For my daughter’s eighth birthday this year, I took her to De Leon State Park for a day of swimming, learning, and pancakes! My daughter had never visited a spring before which had to be fixed- especially being a Floridian. It’s a totally different experience than a trip to the beach. We felt more submersed in nature and Florida history and had a blast playing in the sun. Here’s what we did, what we saw, and what you should know if you too would like to jump in the spring known as “The Fountain of Youth”
Before any trip, I did my research. The spring is open 365 days a year, open at 8AM-sunset, and costs $6 per vehicle. The park has a designated swimming area which is 500 feet in circumference and the water is a crisp 72 degrees, but if you go on a hot-summer day, the cool water is a welcome relief on you sun-kissed skin. Separating the swimming area from the gorgeous Spring Garden Run is a concrete walkway that leads to rental area, Eco/Heritage Boat Tour, and small history room. The swimming area was not too deep for myself so we rented one raft for my daughter, brought our towels, checked out the concession stand for a snack, road the boat tour, took a quick tour of the museum on site, and dined at the Old Spanish Museum.
Canoe & Kayak Rentals: $22 first hour; $11 for each additional hour
Single Kayak:$15 first hour; $7.50 for each additional hour
Tubes: $5 all-day
Eco/Heritage Bout Tour
For $15 per person, the tour is a 45 minute long boat ride and gives you the opportunity to see some beautfiul, native flora and fauna. We saw plenty of gators swimming by our boat and they boast potential sightings of otters, manatees, deer, osprey, bald eagles, sandhill cranes and black bear. I’d have to say, this was the most informative tour i’ve been on. From the history of the park and how its changed over the years to the medicianal uses of marsh plants, I felt I learned a lot. My favorite bit of history were about mallow flowers that native Americans used to make marshmallows.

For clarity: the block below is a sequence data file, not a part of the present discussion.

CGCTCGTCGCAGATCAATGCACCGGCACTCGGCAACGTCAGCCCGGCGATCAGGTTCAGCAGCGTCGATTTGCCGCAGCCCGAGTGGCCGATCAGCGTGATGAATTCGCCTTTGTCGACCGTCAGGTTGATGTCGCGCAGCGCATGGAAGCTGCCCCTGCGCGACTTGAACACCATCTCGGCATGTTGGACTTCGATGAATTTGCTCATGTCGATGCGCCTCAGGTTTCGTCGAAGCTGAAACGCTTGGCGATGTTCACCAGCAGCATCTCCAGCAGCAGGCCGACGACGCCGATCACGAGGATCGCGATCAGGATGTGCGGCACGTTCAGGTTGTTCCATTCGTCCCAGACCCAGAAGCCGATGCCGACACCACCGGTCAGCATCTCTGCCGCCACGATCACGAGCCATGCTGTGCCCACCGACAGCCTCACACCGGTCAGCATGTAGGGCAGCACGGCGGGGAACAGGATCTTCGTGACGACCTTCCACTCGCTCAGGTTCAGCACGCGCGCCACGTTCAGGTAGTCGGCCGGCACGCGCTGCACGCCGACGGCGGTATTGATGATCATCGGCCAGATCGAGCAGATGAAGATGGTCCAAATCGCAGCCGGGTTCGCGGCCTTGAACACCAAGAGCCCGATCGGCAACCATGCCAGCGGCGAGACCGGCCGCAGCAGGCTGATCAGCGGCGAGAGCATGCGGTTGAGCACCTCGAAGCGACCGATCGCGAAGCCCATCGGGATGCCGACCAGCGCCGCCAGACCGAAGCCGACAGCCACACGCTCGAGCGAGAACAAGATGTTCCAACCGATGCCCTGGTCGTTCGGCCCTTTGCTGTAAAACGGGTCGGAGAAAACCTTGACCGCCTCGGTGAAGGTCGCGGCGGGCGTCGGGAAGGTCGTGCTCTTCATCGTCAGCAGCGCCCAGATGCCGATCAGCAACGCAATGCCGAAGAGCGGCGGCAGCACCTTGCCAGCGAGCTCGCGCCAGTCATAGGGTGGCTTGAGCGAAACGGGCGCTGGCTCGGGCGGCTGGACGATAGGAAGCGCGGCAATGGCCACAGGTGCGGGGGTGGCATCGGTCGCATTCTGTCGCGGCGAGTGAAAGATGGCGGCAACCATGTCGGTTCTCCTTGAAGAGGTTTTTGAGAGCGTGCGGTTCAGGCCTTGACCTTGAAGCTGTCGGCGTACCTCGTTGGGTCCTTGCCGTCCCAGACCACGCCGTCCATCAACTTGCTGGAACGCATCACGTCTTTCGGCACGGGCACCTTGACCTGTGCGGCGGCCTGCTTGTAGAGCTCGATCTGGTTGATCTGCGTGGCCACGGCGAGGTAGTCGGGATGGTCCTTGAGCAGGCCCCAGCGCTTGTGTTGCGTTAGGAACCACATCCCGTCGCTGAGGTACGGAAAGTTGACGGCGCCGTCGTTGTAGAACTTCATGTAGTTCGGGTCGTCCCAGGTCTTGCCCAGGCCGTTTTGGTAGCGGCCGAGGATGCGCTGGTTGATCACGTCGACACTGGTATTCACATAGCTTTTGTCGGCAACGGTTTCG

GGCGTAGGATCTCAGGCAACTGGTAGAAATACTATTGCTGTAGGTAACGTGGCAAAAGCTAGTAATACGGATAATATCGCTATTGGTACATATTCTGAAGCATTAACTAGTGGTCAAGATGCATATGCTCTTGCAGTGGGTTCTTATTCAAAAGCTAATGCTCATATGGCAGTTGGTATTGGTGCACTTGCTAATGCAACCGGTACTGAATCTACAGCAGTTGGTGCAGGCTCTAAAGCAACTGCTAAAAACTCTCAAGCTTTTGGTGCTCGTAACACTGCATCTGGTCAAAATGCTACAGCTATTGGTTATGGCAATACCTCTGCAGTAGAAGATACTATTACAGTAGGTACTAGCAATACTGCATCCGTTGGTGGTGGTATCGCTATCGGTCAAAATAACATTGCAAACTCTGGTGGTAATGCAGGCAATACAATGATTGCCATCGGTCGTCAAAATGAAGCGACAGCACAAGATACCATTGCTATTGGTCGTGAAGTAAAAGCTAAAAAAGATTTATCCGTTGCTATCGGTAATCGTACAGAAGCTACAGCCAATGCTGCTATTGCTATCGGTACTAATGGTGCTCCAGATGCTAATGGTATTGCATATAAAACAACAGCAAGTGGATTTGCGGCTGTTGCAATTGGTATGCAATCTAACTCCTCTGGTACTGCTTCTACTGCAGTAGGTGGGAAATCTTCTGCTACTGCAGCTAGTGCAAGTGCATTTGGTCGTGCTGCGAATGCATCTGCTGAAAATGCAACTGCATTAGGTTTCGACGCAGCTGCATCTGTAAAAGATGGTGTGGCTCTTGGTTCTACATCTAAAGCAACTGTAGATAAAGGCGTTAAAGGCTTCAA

The history museum was a very small room with a few children running around as they took a small break from enjoying the spring. Despite its size, I did enjoy reading about the Mayaca who lived at the location for at least 6,000 years. The spring has a unique history with involvement in the Civil War before becoming a tourist attraction. In the early 1900’s, there was a hotel and casino at the site and even a passing circus with a water skiing elephant!
Old Spanish Mill Restaurant
As I’m writing this entree, I just learned the Old Spanish Mill is official closed as of September 12! I am both sad to learn such a wonderful and fun piece of history is gone but I also feel so blessed we got to experience it. The restaurant is located in a 100-year-old replica of the 1830s sugar mill, features cook-your-own pancakes at the table and freshly made bread and cookies. We loved making our own pancakes on the table griddle and topping with chocolate chips and homemade peanut butter.
What To Know Before You Go
Visiting a spring is a nice change from the beach. I felt very safe with my daughter in the water with no rip currents to be wary off and a clear sepration from the spring for anyone worried about access from alligators. It was a busy summer day but still felt we had a comfortable distance from other visitors.
Bring what you would typically bring to the beach (towels, sunscreen, tube, packed lunch, water) but some visitors may feel umcomfortable with the natural growth on the spring’s floors so I’d consider bringing water shoes as some spots are very slippery. A person that day told me she slipped on the steps going in and injuried herself so severely, they had to call their trip short early so be cautious! Otherwise, pack up a lunch and the kids to check out a spring before the last of Florida’s heat has passed!